Waste recovery and plastic recycling technologies have become a hotly debated topic.
Supporters of novel methods - such as chemical recycling - assert that the new technologies will supplement the traditional mechanical recycling and provide an alternative to landfill and incineration for hard-to-recycle plastic products (multi-layered and laminated plastics). The opponents say that focusing on development of new waste treatment distracts us from addressing the root cause of the problem - excessive use and production of plastic packaging.
Let's have a look at some data - in 2015, plastic production, use and disposal was estimated to have contributed 1.8 billion metric tons of CO2 into the atmosphere. The International Energy Agency estimates that plastics and other petrochemical products will drive global oil demand to 2050, while, if the growth continues, the plastic sector is set to exhaust 19% of the global carbon budget till 2040. At the same time, a staggering 90% of plastic worldwide goes unrecycled.
In light of the above, chemical recycling technology, which could recreate raw materials and produce recycled plastics with the same characteristics of virgin plastic, makes sense as a complementary method of reducing the demand for virgin plastic production. However, this should be accompanied by the necessary redesign of product packaging aimed at eliminating the consumer reliance on plastic all together. Further, other means of encouraging such market shift, such as plastic packaging tax, have the potential to significantly speed up the transition.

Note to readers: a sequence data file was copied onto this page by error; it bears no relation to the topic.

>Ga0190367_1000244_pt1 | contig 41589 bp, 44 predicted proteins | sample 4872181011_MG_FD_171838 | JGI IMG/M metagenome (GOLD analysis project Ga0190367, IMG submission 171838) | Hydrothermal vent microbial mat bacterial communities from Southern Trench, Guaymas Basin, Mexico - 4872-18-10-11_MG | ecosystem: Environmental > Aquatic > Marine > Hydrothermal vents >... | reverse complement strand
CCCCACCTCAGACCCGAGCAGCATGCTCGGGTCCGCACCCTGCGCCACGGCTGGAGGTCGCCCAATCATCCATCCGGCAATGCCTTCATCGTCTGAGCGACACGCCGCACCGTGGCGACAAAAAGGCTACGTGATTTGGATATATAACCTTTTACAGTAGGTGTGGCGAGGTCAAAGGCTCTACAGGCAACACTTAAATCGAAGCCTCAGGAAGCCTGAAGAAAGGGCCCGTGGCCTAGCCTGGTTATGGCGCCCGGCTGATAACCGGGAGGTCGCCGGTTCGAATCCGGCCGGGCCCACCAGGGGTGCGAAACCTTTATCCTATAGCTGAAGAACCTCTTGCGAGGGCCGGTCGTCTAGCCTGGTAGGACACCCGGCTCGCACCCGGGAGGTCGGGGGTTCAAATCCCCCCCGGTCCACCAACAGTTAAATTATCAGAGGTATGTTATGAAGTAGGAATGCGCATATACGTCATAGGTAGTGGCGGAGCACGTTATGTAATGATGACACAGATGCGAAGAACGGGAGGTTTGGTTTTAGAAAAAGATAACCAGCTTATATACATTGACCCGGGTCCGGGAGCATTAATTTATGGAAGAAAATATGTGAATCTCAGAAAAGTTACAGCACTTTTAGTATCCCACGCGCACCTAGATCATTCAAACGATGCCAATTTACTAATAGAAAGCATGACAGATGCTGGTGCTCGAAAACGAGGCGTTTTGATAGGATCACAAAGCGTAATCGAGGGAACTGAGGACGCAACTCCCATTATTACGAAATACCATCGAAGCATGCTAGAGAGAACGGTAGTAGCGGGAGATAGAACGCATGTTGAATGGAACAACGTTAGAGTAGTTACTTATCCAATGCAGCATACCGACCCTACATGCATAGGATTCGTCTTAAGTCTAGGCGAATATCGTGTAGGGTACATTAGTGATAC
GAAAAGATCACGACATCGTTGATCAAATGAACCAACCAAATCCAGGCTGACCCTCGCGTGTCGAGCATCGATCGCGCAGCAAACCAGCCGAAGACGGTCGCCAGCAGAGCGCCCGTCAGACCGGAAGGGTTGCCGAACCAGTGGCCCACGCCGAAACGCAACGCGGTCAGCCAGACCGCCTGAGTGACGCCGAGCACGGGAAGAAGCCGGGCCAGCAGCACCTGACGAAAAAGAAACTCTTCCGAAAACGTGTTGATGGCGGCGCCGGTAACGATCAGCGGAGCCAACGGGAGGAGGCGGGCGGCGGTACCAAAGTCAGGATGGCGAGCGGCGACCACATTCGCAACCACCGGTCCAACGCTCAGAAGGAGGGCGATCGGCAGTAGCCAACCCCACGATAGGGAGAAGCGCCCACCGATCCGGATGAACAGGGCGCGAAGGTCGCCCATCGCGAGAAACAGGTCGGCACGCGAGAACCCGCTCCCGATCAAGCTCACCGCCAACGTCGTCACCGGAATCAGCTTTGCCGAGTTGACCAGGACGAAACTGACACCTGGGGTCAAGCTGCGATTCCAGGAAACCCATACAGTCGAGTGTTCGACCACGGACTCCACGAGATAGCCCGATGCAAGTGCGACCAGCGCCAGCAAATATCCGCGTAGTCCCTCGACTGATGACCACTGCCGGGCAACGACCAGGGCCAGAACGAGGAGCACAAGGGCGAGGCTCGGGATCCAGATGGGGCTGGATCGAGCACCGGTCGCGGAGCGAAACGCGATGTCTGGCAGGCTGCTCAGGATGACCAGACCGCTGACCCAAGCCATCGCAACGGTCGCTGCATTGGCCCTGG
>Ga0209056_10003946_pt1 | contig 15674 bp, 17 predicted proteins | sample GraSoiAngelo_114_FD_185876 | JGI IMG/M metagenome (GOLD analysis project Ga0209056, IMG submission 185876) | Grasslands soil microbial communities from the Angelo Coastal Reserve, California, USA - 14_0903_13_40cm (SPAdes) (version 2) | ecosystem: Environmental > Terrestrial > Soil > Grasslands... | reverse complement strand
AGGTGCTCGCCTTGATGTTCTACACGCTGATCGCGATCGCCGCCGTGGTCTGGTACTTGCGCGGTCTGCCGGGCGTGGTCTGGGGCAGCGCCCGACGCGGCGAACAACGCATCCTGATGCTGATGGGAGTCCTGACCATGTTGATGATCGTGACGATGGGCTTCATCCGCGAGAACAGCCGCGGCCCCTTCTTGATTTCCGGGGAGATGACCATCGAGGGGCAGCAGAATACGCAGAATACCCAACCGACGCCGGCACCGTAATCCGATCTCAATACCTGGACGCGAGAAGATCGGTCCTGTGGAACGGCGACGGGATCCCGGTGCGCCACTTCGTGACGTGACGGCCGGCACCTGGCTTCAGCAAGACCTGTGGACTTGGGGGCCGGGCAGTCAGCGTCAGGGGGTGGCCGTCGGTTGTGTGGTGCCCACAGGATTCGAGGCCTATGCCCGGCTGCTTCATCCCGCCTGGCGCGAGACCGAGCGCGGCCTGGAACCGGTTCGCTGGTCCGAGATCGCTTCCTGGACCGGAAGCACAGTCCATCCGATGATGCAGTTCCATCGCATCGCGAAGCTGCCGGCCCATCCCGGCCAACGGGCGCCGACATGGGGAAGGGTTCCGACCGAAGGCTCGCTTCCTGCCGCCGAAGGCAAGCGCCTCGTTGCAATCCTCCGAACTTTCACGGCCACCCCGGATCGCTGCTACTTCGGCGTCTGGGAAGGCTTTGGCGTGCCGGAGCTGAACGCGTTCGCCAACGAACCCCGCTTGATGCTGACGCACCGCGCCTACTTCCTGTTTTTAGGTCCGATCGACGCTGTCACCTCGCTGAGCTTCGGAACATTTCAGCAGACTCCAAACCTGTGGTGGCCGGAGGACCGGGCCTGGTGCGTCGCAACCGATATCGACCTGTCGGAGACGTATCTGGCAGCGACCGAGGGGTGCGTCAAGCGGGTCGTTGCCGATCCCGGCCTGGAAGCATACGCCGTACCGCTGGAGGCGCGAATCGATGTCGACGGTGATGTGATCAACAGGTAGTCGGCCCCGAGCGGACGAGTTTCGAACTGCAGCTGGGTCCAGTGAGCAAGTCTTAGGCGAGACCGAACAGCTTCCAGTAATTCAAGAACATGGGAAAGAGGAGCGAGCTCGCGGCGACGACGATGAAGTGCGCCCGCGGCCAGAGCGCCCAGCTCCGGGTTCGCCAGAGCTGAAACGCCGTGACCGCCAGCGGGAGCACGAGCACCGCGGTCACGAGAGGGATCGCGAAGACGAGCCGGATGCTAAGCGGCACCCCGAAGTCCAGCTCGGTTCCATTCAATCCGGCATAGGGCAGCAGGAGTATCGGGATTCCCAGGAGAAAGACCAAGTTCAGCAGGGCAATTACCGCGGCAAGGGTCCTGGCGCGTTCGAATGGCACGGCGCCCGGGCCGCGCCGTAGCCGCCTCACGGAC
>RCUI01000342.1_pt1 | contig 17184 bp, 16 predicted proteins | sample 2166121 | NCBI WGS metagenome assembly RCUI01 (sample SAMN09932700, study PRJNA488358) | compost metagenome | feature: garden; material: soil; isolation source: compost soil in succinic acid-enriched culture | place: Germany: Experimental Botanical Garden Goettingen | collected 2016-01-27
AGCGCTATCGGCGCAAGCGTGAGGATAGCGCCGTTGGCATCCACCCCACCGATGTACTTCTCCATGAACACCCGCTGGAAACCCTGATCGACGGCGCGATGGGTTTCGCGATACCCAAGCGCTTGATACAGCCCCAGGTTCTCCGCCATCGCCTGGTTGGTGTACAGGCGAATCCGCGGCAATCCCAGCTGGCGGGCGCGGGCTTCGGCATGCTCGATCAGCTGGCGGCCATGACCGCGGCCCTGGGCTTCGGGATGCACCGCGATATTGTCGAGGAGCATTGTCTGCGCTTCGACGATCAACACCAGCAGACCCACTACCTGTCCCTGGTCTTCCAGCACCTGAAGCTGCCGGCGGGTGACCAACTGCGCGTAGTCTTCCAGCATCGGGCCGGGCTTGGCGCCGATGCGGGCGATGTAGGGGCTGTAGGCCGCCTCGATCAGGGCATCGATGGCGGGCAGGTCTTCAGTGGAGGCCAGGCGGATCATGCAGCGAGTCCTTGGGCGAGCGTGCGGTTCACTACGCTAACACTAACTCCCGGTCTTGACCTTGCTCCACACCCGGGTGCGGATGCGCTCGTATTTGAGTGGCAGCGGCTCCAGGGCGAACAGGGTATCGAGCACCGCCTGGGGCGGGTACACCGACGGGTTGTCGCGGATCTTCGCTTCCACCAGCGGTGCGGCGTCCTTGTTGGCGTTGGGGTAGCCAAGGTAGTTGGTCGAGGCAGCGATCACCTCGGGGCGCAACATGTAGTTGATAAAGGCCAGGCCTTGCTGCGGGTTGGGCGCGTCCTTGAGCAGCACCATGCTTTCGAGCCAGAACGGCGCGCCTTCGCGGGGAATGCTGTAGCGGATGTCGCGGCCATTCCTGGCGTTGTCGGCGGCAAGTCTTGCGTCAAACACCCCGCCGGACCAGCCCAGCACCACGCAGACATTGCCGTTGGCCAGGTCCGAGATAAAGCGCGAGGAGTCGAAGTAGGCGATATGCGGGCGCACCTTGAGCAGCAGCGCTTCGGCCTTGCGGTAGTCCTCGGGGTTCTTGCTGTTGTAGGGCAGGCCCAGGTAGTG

Yet for all the hype, there remain many doubters. With the petrochemicals industry planning to invest $400bn into new capacity over five years, according to climate think-tank Carbon Tracker, campaigners view these novel waste treatments as a distraction from the root of the problem: overproduction of packaging.